To Leave or to Stay?

Written 6th May 2016 by Olliers Solicitors

Matt Corn, Specialist Criminal Defence Lawyer considers the EU Referendum in the context of Criminal Justice System

I, like many people, remain undecided which way I will vote in the EU referendum on 23 June. The debate is live on many issues but for those of us who work within criminal justice our own Justice Secretary is one of the chief advocates of the “Leave” campaign, yet he is a close political ally of the Prime Minister.

The Leave Camp

In general terms the Leave camp argues that  being in the EU makes it easier for terrorists to come to the UK due to the freedom of movement afforded to EU members. They also criticise the supremacy of EU Courts who can reverse decisions and rulings of the UK Courts.

One controversial court is the European Court of Human Rights who can and does reverse decisions made by the UK if they are deemed to be “not compatible” with the European Convention on Human Rights (ECHR). ECHR decisions have included subjects such as prisoner voting rights and the deportation of terrorist suspects.

It is unclear how a departure from the EU would affect the ECHR. The Home Secretary this week has  apparently suggested that the UK could leave the ECHR but remain in the EU. The human rights minister wants to leave the EU and remain in the ECHR. Mr Gove has said that the Government does not propose to the leave the ECHR.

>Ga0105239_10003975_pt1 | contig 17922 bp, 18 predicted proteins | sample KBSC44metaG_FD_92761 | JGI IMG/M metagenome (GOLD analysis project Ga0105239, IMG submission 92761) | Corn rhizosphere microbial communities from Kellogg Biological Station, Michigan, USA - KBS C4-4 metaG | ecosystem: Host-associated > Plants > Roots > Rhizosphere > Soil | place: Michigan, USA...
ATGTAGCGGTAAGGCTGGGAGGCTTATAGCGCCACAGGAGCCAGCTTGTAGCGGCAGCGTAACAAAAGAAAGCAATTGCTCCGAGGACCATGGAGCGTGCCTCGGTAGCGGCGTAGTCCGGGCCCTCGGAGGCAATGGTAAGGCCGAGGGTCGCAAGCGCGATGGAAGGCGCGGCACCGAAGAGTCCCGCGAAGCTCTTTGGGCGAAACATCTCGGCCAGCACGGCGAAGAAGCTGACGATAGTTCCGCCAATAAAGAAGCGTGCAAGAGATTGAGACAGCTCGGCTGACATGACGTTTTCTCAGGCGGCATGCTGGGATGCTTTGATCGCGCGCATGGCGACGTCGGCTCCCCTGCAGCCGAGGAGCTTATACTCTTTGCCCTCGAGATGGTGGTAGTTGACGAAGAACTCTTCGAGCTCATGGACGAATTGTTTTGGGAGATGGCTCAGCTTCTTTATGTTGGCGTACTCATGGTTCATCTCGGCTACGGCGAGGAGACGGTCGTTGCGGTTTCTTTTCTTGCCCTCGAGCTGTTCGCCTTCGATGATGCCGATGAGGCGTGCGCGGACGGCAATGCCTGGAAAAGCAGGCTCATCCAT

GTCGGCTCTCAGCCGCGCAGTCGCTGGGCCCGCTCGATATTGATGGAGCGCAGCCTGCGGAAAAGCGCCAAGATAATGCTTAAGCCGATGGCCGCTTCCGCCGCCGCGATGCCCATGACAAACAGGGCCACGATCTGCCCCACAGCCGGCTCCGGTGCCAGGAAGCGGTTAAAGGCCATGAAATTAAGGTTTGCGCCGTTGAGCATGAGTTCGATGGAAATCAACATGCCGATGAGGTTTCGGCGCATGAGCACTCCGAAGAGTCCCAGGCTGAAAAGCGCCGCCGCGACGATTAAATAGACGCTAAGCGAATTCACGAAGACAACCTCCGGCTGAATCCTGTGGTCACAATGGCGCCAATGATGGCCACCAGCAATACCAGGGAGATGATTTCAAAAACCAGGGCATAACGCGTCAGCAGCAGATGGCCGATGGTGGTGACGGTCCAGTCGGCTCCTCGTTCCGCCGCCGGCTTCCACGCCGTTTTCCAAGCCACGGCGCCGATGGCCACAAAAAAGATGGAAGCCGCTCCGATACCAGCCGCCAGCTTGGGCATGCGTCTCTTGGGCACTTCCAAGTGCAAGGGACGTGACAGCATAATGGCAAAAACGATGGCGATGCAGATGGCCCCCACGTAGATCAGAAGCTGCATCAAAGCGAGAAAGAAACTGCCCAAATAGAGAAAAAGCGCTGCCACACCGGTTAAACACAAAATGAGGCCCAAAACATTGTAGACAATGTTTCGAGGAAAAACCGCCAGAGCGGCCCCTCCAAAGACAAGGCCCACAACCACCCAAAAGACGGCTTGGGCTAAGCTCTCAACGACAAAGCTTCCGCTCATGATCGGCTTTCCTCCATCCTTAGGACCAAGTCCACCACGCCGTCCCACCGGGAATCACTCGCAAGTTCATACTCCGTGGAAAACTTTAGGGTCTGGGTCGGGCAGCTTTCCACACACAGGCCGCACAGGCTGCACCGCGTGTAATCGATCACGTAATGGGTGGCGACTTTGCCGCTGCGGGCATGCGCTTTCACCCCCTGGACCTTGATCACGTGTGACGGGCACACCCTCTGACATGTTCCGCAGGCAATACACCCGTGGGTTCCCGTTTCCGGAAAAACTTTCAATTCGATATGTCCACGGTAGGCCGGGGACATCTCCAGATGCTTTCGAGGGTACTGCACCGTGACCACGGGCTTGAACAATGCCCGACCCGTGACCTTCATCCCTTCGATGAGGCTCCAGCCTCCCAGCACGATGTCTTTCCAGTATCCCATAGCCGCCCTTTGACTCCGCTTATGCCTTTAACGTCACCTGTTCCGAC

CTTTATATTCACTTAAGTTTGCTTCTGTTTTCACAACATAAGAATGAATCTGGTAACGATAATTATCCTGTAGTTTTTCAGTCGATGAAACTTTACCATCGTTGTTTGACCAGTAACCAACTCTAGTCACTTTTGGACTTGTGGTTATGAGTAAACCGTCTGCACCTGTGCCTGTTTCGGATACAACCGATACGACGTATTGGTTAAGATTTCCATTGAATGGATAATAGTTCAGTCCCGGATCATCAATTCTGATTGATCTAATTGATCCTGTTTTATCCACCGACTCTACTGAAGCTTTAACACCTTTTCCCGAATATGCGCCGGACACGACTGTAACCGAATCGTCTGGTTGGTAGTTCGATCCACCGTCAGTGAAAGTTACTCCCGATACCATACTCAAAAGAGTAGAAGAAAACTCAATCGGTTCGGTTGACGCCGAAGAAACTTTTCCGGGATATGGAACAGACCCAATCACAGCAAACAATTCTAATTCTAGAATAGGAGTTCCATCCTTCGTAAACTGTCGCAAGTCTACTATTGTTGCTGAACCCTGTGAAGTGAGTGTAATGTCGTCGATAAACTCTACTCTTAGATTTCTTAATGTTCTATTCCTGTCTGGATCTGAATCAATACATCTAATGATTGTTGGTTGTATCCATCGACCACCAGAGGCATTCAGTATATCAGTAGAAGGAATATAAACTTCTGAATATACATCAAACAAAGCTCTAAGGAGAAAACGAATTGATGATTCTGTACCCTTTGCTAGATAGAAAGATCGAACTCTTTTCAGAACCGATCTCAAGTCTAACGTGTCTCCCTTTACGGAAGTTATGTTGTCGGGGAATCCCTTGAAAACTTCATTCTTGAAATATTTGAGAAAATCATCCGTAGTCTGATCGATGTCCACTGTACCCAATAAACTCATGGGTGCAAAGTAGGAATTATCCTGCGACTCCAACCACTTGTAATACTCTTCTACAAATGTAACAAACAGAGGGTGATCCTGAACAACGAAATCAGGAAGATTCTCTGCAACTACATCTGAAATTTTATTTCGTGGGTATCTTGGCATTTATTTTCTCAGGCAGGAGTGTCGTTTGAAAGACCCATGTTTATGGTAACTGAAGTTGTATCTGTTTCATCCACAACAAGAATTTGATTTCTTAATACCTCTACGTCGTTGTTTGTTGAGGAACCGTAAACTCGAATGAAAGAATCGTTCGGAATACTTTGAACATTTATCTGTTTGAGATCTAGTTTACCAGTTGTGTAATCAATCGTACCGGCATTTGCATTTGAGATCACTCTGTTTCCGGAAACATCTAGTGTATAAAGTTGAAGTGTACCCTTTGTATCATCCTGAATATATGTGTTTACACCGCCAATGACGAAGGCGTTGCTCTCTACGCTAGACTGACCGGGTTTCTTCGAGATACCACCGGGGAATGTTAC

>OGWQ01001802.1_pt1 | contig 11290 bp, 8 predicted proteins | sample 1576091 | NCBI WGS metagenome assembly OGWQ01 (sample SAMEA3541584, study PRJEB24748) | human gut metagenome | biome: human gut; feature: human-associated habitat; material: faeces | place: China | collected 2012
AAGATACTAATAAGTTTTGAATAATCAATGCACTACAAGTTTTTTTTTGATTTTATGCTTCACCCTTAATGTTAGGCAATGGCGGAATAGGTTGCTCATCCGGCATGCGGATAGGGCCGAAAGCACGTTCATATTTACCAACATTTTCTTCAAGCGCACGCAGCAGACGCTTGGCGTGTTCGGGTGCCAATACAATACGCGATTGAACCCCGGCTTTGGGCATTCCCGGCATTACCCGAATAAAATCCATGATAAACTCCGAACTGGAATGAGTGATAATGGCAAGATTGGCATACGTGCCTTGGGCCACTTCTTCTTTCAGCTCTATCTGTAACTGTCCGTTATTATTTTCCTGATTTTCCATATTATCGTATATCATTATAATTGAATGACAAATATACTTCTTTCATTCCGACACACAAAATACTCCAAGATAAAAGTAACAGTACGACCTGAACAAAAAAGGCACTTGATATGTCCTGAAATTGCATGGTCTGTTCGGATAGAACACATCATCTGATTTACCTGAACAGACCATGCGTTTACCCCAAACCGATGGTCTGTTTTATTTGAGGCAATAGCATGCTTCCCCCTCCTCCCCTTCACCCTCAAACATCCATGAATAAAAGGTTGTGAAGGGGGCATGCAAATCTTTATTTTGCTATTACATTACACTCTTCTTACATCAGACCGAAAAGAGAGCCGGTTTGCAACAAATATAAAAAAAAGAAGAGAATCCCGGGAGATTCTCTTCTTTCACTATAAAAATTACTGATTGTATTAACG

The Stay Camp

The Stay camp argues that being in the EU enables better sharing of intelligence between member states. There are also European arrest warrants which have enabled wanted suspects to be detained and extradited back to the UK.

The day to day  criminal justice system as we practitioners know it is rarely affected by the EU directly. An application for leave to appeal against a conviction in the crown court for example can be lodged with the Court of Appeal. A decision of the Court of Appeal may in certain cases be further appealed to the Supreme Court (formerly the House of Lords). In rarer cases still and only where all other avenues have been exhausted in the UK may an application be made to the European Court of Justice.

Should we Stay or Go?

The debate will go but it appears that even those involved in the decision making process of criminal justice are not united on whether we should stay or go.  I remain undecided…..

Matt Corn – Specialist Criminal Defence Solicitor

Written by Matt Corn. Matt is a criminal defence solicitor specialsing in the defence of serious crime. He has dealt with a number of complex proceeds of crime confiscation matters and has appeared in high profile cases involving fraud, drugs importation conspiracies and terrorism.

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